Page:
* In today’s poor job market, how does becoming a freelancer compare with searching for a “real” job?
    * How does being a freelancer compare to having a “real” job?
    * Can a freelancer get the same benefits (e.g. health coverage) as a corporate employee?
    * Obviously there are some advantages, but is it necessary to be an experienced professional before becoming a freelancer?
    * How might a relatively recent college graduate, who has not yet had significant work inside their field of training or interest, get started as a freelancer? (thinking about how they have no past clients, no professional references…)
    * What kinds of work are freelancer-friendly, other than writing, web design, and coding?
    * How important is it for a new freelancer to have their own business? (separate legal entity, thinking of both formality/professionalism and personal liability).

    I have a few friends (admittedly in Michigan) who have had trouble finding consistent employment over the past year and some, so I have been looking for something I could suggest to them other than reducing their compensation to minimum-wage levels and job targets to “flipping burgers”. Thanks for the insight you have provided into the world of freelancing!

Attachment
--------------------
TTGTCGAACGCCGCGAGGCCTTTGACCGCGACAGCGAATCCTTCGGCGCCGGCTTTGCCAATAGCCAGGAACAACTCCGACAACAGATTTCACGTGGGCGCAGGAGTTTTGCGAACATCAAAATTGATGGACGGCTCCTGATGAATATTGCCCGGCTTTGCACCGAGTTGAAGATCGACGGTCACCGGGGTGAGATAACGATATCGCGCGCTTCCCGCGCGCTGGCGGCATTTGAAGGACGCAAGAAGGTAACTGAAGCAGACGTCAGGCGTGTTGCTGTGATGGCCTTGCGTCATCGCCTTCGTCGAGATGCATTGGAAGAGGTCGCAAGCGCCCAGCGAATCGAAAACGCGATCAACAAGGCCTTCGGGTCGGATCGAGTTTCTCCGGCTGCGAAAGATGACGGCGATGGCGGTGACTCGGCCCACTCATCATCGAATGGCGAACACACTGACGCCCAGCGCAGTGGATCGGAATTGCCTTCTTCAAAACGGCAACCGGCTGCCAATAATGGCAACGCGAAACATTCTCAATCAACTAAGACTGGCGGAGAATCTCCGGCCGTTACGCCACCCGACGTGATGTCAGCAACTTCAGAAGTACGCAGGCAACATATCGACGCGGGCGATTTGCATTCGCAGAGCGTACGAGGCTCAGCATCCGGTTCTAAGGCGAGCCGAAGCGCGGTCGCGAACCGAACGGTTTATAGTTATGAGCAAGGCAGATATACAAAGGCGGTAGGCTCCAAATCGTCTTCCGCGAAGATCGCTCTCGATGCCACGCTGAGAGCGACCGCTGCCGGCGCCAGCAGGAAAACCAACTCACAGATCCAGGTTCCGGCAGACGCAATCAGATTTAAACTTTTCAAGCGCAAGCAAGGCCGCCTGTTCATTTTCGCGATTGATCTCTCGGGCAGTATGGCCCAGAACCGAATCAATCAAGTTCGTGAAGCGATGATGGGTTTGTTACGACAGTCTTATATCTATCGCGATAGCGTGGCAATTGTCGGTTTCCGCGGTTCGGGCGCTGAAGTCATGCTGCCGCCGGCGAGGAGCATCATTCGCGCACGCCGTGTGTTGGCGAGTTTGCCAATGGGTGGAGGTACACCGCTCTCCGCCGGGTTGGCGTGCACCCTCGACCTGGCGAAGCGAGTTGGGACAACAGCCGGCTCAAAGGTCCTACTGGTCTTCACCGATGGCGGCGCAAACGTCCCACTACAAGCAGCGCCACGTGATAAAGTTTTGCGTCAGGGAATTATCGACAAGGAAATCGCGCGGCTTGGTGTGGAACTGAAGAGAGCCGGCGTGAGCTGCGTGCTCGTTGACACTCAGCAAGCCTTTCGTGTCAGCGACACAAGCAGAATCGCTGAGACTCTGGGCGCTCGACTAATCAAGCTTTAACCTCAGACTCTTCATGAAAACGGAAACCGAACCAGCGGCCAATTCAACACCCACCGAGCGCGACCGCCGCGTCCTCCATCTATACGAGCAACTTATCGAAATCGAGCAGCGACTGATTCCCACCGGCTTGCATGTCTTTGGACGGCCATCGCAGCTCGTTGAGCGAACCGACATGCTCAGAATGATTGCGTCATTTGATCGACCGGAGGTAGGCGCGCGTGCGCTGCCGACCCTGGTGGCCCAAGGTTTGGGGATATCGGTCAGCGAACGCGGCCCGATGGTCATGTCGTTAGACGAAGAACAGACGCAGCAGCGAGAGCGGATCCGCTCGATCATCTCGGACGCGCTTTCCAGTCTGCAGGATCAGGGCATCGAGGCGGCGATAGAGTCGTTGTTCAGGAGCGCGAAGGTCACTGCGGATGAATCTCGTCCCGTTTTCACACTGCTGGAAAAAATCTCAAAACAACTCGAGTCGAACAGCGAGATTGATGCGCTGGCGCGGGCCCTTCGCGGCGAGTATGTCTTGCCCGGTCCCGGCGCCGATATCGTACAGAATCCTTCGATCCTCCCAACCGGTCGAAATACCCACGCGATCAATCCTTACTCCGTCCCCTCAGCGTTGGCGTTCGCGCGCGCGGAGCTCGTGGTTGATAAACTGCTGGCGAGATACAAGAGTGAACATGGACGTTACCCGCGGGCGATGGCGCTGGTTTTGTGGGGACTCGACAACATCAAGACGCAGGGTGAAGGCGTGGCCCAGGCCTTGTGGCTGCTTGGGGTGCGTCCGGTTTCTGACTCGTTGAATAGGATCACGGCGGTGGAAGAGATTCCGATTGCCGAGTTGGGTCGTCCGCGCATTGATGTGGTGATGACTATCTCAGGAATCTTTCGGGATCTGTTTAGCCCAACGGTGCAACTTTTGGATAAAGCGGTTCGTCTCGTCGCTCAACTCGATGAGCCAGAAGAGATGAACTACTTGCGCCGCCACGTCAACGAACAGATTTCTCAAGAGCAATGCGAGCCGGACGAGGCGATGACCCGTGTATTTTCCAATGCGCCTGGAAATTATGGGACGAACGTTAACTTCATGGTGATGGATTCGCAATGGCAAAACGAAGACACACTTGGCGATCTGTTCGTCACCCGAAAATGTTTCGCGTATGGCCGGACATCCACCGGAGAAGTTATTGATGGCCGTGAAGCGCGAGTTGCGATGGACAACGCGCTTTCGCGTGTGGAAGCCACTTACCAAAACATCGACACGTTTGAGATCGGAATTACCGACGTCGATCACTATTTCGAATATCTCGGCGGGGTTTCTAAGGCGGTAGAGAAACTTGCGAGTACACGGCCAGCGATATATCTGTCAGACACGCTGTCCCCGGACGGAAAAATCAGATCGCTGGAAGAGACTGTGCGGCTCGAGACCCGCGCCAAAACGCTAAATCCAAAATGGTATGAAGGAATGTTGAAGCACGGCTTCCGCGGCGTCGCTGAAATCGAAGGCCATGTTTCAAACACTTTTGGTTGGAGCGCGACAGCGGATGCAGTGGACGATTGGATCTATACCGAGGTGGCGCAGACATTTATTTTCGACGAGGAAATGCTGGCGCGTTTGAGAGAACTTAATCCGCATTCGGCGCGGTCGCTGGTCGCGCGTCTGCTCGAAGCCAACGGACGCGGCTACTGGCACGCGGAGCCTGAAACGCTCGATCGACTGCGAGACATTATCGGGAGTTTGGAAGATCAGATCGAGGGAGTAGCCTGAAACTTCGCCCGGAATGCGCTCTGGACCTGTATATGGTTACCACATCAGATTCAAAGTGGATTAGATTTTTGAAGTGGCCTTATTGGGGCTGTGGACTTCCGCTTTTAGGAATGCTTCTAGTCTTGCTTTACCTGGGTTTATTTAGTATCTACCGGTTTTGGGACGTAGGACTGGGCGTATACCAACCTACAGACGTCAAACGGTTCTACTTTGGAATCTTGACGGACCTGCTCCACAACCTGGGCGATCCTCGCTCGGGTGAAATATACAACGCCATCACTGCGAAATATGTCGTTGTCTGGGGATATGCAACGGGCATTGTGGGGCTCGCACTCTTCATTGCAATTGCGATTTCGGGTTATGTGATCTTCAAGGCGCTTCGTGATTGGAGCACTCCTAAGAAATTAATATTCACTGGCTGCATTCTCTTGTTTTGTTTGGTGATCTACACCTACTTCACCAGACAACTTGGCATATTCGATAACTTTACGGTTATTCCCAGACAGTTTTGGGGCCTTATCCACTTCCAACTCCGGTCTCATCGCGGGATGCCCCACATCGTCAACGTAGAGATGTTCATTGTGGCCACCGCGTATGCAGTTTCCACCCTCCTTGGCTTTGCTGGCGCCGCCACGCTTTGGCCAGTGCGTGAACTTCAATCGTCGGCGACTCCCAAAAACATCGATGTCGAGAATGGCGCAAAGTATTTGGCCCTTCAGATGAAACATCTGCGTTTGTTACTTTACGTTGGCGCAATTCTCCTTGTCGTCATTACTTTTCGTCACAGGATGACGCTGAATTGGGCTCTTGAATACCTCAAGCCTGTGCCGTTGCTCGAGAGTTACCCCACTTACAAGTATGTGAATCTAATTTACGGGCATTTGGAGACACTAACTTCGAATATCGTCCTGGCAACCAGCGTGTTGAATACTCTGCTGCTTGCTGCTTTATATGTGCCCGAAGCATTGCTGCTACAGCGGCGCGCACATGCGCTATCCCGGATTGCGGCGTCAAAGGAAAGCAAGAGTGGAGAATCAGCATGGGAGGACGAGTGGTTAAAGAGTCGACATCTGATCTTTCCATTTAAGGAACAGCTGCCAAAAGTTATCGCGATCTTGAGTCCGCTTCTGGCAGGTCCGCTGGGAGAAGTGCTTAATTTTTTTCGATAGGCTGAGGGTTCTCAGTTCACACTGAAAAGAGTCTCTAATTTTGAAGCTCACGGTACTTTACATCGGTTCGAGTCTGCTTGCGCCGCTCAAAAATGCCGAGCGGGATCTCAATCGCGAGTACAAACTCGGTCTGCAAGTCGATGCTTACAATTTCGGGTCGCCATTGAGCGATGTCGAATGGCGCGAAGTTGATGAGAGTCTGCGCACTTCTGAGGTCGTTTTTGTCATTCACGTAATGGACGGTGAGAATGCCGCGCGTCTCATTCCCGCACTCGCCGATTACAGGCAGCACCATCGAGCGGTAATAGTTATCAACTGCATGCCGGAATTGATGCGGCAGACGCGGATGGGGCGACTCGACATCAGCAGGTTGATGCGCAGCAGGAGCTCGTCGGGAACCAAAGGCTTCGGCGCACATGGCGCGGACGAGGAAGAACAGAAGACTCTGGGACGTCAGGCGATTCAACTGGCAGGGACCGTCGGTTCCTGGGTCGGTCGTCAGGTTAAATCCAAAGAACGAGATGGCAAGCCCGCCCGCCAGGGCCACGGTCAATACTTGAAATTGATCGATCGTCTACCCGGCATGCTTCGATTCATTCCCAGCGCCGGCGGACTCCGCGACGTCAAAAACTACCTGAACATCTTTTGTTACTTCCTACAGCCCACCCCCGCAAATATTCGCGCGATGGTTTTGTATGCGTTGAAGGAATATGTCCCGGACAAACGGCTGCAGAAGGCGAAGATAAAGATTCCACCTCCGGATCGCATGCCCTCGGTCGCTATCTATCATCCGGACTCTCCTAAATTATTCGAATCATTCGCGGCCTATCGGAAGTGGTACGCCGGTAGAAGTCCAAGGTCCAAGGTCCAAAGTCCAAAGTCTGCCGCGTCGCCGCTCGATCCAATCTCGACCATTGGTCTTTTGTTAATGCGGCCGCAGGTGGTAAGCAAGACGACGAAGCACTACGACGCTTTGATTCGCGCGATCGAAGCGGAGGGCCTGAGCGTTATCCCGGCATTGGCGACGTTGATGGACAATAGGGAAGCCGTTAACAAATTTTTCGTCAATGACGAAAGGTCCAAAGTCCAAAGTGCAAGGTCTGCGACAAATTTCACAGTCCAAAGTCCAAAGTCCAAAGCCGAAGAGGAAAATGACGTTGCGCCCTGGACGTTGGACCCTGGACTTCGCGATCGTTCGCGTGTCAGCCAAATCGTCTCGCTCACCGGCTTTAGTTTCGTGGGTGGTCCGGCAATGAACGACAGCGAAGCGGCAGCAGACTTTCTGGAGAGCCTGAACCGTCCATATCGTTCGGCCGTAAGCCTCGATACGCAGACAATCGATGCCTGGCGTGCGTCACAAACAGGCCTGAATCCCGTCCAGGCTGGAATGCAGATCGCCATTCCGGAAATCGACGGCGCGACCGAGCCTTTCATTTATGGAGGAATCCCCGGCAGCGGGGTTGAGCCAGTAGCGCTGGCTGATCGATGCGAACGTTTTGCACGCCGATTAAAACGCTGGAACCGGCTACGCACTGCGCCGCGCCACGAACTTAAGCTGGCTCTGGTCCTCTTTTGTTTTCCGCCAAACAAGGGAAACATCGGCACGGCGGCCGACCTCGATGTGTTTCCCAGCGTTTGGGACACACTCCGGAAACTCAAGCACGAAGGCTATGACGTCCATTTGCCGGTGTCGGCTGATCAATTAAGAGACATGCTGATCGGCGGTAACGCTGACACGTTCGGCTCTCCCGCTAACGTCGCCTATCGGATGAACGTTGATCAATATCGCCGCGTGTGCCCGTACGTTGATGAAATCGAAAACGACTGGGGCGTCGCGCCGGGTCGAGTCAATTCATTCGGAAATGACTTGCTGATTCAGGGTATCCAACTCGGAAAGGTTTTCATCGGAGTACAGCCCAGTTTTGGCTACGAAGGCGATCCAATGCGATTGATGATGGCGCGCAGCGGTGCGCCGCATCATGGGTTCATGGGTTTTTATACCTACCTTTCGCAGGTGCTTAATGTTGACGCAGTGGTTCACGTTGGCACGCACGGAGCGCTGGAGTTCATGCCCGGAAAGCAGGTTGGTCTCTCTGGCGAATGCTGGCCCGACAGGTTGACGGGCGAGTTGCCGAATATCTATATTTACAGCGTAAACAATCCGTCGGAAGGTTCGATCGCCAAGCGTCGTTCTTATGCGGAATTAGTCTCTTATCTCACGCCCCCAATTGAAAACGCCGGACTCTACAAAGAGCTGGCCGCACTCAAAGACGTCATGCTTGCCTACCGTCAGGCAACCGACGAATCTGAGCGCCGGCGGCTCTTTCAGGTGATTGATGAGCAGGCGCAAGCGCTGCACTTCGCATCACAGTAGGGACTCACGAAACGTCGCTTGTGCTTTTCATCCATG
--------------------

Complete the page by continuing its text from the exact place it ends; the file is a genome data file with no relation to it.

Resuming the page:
11. One of the greatest pet peeves of freelancing is isolation. I believe you made a lot of sense, James. Just because you’re working by yourself doesn’t mean you can’t team up in the virtual world. There is definitely strength in numbers. Thanks for the insights!
    .-= Issa´s last blog ..Bridging the Gap =-.


  1. […] Pens do it all, writing, web design, graphic design and blog about freelancing. Recent posts like: How to Succeed in Freelancing: Say No to Solo, 5 Surefire Ways to Get Freelancing Clients When You’re Just Starting Out and The Secrets of a […]

  2. […] do it all.  Writing, web design, graphic design and blog about freelancing. Recent posts like: How to Succeed in Freelancing: Say No to Solo, 5 Surefire Ways to Get Freelancing Clients When You’re Just Starting Out and The Secrets of a […]